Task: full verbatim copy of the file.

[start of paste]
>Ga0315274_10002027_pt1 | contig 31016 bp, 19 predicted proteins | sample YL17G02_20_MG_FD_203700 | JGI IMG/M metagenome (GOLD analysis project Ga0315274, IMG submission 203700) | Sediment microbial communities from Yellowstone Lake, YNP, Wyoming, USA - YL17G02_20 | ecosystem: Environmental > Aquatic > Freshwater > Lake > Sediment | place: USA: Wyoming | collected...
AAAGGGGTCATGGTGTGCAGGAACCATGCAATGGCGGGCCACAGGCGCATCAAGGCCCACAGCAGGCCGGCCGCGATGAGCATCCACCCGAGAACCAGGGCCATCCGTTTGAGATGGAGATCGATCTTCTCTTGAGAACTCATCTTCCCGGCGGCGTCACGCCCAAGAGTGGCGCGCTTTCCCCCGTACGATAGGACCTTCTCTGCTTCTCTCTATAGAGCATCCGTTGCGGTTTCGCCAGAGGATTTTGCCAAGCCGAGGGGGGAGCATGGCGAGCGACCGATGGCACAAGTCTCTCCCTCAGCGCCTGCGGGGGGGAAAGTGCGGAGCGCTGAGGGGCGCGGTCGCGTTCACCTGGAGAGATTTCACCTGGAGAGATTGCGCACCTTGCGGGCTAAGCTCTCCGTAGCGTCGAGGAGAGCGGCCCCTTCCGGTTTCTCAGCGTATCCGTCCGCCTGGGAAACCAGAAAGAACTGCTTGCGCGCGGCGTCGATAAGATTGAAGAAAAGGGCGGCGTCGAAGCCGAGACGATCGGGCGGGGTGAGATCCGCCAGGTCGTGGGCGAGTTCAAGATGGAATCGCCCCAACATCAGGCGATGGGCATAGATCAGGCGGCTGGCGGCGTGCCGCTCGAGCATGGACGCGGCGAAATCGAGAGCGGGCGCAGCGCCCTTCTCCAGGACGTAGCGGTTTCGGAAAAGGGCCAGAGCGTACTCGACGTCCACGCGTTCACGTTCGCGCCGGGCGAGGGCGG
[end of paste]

>Ga0315274_10002027_pt1 | contig 31016 bp, 19 predicted proteins | sample YL17G02_20_MG_FD_203700 | JGI IMG/M metagenome (GOLD analysis project Ga0315274, IMG submission 203700) | Sediment microbial communities from Yellowstone Lake, YNP, Wyoming, USA - YL17G02_20 | ecosystem: Environmental > Aquatic > Freshwater > Lake > Sediment | place: USA: Wyoming | collected...
AAAGGGGTCATGGTGTGCAGGAACCATGCAATGGCGGGCCACAGGCGCATCAAGGCCCACAGCAGGCCGGCCGCGATGAGCATCCACCCGAGAACCAGGGCCATCCGTTTGAGATGGAGATCGATCTTCTCTTGAGAACTCATCTTCCCGGCGGCGTCACGCCCAAGAGTGGCGCGCTTTCCCCCGTACGATAGGACCTTCTCTGCTTCTCTCTATAGAGCATCCGTTGCGGTTTCGCCAGAGGATTTTGCCAAGCCGAGGGGGGAGCATGGCGAGCGACCGATGGCACAAGTCTCTCCCTCAGCGCCTGCGGGGGGGAAAGTGCGGAGCGCTGAGGGGCGCGGTCGCGTTCACCTGGAGAGATTTCACCTGGAGAGATTGCGCACCTTGCGGGCTAAGCTCTCCGTAGCGTCGAGGAGAGCGGCCCCTTCCGGTTTCTCAGCGTATCCGTCCGCCTGGGAAACCAGAAAGAACTGCTTGCGCGCGGCGTCGATAAGATTGAAGAAAAGGGCGGCGTCGAAGCCGAGACGATCGGGCGGGGTGAGATCCGCCAGGTCGTGGGCGAGTTCAAGATGGAATCGCCCCAACATCAGGCGATGGGCATAGATCAGGCGGCTGGCGGCGTGCCGCTCGAGCATGGACGCGGCGAAATCGAGAGCGGGCGCAGCGCCCTTCTCCAGGACGTAGCGGTTTCGGAAAAGGGCCAGAGCGTACTCGACGTCCACGCGTTCACGTTCGCGCCGGGCGAGGGCGG